Some gaskets fulfill dimensional requirements. In some instances, a gasket acts as a shim in an assembly to adjust the relative position of components such as gears, or to control the preload on bearings. Whenever these gaskets are eliminated, it is essential to insert a substitute shim.
Unlike precut versions, anaerobic formed-in-place gaskets do not “cushion” high spots on the flange surface. It is important to chamfer bolt or dowel pinholes to eliminate raised metal. This action ensures an effective seal and eliminates stress risers in the joint. It is also a good practice to apply a continuous pattern of gasketing material inside bolt or dowel pinholes to eliminate secondary leak paths.
Although anaerobic gasket compounds have a nearly indefinite “open time” once applied, it is advisable to complete the assembly within 1 hr to reduce the potential for particle contamination. Immediately after assembly, all fasteners should be run down and torqued to specification. Subassembled components may require slave fasteners to ensure consistent clamp load during the curing process.
Figure 4 provides some suggestions for using silicone gaskets.
-Edited by Ron Holzhauer,
Comparing formed-in-place gaskets
|Cure mechanism||Absence of air and presence of metal||Atmospheric moisture|
|Open time||Indefinite||3-5-min maximum @50% relative humidity/20 C|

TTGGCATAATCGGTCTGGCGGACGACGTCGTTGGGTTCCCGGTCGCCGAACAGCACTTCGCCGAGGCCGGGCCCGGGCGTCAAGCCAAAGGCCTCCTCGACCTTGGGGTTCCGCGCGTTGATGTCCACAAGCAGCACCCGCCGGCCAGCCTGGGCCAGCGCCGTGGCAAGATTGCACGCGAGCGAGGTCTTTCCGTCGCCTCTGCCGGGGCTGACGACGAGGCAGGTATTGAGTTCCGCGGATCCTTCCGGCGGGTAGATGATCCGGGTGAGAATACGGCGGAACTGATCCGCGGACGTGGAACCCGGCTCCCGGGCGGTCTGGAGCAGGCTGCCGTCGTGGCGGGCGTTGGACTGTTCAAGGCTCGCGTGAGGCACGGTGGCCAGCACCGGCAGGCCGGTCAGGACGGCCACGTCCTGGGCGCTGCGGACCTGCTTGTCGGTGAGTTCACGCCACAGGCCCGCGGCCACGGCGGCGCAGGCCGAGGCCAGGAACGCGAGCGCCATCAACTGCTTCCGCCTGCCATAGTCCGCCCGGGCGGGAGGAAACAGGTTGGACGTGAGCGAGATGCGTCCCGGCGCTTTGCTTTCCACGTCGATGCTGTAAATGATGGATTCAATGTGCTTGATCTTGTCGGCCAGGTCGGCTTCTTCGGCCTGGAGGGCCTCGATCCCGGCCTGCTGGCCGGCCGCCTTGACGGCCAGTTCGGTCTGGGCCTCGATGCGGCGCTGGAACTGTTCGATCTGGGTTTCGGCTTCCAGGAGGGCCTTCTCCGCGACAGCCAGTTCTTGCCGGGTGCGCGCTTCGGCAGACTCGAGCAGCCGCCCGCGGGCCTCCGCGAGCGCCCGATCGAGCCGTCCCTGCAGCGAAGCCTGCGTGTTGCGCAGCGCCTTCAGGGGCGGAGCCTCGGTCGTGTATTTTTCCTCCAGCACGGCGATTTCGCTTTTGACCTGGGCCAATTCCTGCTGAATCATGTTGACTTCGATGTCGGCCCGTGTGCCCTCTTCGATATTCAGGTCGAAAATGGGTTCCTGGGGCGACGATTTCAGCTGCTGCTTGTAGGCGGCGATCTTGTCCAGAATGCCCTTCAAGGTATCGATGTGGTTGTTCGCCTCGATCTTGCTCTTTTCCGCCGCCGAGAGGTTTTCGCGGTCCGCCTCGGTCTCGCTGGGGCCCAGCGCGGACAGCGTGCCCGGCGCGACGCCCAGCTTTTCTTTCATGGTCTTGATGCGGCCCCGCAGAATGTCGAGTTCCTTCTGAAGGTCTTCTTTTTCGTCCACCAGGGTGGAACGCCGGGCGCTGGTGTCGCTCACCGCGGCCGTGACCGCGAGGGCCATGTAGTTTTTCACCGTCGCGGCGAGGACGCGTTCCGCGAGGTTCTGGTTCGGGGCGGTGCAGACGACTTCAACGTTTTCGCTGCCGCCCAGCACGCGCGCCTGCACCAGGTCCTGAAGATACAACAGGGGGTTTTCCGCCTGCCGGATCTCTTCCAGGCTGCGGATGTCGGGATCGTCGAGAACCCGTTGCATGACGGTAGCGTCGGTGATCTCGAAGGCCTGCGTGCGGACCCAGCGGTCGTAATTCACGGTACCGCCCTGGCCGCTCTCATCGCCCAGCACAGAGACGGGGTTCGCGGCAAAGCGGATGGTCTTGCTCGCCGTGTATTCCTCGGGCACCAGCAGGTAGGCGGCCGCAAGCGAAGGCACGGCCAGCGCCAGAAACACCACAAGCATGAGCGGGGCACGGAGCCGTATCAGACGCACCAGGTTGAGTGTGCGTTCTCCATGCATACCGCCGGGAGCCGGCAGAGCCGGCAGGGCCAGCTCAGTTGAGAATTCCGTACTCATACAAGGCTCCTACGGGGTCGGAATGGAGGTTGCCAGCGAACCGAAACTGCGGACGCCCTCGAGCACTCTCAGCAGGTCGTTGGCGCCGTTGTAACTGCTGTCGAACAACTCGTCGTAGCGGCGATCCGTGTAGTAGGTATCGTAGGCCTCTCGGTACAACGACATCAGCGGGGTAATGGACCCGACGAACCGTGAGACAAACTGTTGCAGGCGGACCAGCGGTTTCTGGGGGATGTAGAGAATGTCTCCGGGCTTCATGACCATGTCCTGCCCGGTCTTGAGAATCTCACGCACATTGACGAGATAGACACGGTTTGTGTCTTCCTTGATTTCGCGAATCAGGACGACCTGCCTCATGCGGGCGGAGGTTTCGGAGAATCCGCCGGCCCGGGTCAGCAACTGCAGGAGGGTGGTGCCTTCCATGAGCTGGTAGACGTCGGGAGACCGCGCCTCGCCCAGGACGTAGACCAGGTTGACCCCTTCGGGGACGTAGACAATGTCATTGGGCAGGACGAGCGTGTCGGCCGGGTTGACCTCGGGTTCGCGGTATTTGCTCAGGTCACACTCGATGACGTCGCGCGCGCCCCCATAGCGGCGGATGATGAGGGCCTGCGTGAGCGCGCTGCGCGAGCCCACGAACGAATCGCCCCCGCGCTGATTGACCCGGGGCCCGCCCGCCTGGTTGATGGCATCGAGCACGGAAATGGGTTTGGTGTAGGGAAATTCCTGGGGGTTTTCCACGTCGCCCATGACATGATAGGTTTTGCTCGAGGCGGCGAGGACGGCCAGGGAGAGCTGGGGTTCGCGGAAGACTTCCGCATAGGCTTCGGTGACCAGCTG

|Cure through volume||0-1.25 mm||0-6.25 mm|
|Shear resistance friction coefficient||1||0.16|
|Operating temperature range||-54-204 C||-70-315 C|
|Operating pressure range||All pressures; 34 MPa max||Low pressures; 1.75 MPa max|
|Solvent resistance||Excellent; all automotive fluids||Fair; no fuel or aromatics|
|Hot oil resistance||Excellent||Fair/good|
|Surface oil resistance||Good||Poor/fair|
|Substrate compatibility||All metals, thermosets, and crystalline thermoplastics||All metals and engineering plastics|
|Flange requirements||Close-fitting machined castings and structural stampings only||Stampings and nonstructural components; 0.5-125-mm standoff desirable|
|Application methods/options||Tracing methods, silkscreen stencil, transfer, and roller||Tracing methods only|
Mr. Sevigny is available to answer questions about formed-in-place gaskets. He can be reached at 860-571-5100.
For more information on related subjects, visit the ” Maintenance ” channel on Plant Engineering Online at www.plantengineering.com.